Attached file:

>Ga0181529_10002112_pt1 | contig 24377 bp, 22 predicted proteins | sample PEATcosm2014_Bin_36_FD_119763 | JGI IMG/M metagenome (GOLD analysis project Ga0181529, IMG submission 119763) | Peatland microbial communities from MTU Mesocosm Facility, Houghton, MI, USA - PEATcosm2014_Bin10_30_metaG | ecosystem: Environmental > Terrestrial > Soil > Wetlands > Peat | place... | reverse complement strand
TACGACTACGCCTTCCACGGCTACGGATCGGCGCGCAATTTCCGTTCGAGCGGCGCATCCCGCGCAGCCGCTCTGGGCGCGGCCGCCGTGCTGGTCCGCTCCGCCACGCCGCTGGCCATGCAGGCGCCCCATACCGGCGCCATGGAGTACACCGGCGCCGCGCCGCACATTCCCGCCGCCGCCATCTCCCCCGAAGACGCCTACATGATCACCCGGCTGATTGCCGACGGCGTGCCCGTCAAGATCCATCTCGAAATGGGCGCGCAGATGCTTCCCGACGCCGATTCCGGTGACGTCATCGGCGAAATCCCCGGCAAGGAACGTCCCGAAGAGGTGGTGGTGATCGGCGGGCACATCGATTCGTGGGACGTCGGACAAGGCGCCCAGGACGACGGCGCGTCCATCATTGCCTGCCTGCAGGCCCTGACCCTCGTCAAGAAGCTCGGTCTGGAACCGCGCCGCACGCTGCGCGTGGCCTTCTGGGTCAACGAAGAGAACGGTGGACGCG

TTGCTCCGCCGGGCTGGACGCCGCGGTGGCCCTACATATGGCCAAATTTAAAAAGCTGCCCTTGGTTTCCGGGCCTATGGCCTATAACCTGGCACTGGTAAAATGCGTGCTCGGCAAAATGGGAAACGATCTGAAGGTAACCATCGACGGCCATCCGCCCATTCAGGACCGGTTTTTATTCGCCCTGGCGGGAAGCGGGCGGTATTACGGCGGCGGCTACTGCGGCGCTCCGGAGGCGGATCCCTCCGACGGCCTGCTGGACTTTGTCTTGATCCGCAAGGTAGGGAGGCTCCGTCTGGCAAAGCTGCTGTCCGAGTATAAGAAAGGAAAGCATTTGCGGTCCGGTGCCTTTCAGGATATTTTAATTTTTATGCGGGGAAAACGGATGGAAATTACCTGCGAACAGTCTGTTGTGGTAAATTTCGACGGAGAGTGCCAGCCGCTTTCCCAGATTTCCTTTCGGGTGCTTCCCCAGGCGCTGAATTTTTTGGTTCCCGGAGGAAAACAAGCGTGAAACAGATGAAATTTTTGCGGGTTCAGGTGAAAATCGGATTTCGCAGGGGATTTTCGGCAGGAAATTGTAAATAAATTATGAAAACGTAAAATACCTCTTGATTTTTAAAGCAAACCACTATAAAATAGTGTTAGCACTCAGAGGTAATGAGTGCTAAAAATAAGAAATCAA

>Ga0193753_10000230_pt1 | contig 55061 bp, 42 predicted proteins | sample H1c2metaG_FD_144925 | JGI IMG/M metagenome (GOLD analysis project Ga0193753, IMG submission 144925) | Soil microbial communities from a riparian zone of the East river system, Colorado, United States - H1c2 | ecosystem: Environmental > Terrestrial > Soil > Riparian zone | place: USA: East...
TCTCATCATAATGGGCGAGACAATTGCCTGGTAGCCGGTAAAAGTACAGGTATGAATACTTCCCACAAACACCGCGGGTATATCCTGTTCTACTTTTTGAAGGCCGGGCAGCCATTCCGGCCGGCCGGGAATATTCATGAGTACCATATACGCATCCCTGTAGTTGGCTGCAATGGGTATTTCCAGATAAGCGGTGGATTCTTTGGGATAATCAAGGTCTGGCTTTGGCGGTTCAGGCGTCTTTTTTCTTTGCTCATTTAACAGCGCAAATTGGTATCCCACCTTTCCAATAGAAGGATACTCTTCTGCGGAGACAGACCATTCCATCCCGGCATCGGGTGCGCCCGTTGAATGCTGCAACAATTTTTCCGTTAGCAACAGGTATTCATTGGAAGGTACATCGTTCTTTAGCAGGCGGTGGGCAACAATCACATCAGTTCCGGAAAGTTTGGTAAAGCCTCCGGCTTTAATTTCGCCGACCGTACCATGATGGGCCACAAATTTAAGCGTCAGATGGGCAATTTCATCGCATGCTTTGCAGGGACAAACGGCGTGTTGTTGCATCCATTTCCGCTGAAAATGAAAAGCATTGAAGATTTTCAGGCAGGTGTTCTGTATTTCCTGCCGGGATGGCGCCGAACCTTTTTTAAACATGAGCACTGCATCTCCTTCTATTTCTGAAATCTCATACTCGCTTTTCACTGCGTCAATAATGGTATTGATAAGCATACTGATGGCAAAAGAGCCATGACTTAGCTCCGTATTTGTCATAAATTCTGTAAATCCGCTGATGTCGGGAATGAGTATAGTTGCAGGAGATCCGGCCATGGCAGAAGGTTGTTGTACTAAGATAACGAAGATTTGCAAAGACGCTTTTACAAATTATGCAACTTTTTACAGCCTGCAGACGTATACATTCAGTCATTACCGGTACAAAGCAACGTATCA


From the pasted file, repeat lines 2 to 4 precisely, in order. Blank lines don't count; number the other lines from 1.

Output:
TACGACTACGCCTTCCACGGCTACGGATCGGCGCGCAATTTCCGTTCGAGCGGCGCATCCCGCGCAGCCGCTCTGGGCGCGGCCGCCGTGCTGGTCCGCTCCGCCACGCCGCTGGCCATGCAGGCGCCCCATACCGGCGCCATGGAGTACACCGGCGCCGCGCCGCACATTCCCGCCGCCGCCATCTCCCCCGAAGACGCCTACATGATCACCCGGCTGATTGCCGACGGCGTGCCCGTCAAGATCCATCTCGAAATGGGCGCGCAGATGCTTCCCGACGCCGATTCCGGTGACGTCATCGGCGAAATCCCCGGCAAGGAACGTCCCGAAGAGGTGGTGGTGATCGGCGGGCACATCGATTCGTGGGACGTCGGACAAGGCGCCCAGGACGACGGCGCGTCCATCATTGCCTGCCTGCAGGCCCTGACCCTCGTCAAGAAGCTCGGTCTGGAACCGCGCCGCACGCTGCGCGTGGCCTTCTGGGTCAACGAAGAGAACGGTGGACGCG

TTGCTCCGCCGGGCTGGACGCCGCGGTGGCCCTACATATGGCCAAATTTAAAAAGCTGCCCTTGGTTTCCGGGCCTATGGCCTATAACCTGGCACTGGTAAAATGCGTGCTCGGCAAAATGGGAAACGATCTGAAGGTAACCATCGACGGCCATCCGCCCATTCAGGACCGGTTTTTATTCGCCCTGGCGGGAAGCGGGCGGTATTACGGCGGCGGCTACTGCGGCGCTCCGGAGGCGGATCCCTCCGACGGCCTGCTGGACTTTGTCTTGATCCGCAAGGTAGGGAGGCTCCGTCTGGCAAAGCTGCTGTCCGAGTATAAGAAAGGAAAGCATTTGCGGTCCGGTGCCTTTCAGGATATTTTAATTTTTATGCGGGGAAAACGGATGGAAATTACCTGCGAACAGTCTGTTGTGGTAAATTTCGACGGAGAGTGCCAGCCGCTTTCCCAGATTTCCTTTCGGGTGCTTCCCCAGGCGCTGAATTTTTTGGTTCCCGGAGGAAAACAAGCGTGAAACAGATGAAATTTTTGCGGGTTCAGGTGAAAATCGGATTTCGCAGGGGATTTTCGGCAGGAAATTGTAAATAAATTATGAAAACGTAAAATACCTCTTGATTTTTAAAGCAAACCACTATAAAATAGTGTTAGCACTCAGAGGTAATGAGTGCTAAAAATAAGAAATCAA

>Ga0193753_10000230_pt1 | contig 55061 bp, 42 predicted proteins | sample H1c2metaG_FD_144925 | JGI IMG/M metagenome (GOLD analysis project Ga0193753, IMG submission 144925) | Soil microbial communities from a riparian zone of the East river system, Colorado, United States - H1c2 | ecosystem: Environmental > Terrestrial > Soil > Riparian zone | place: USA: East...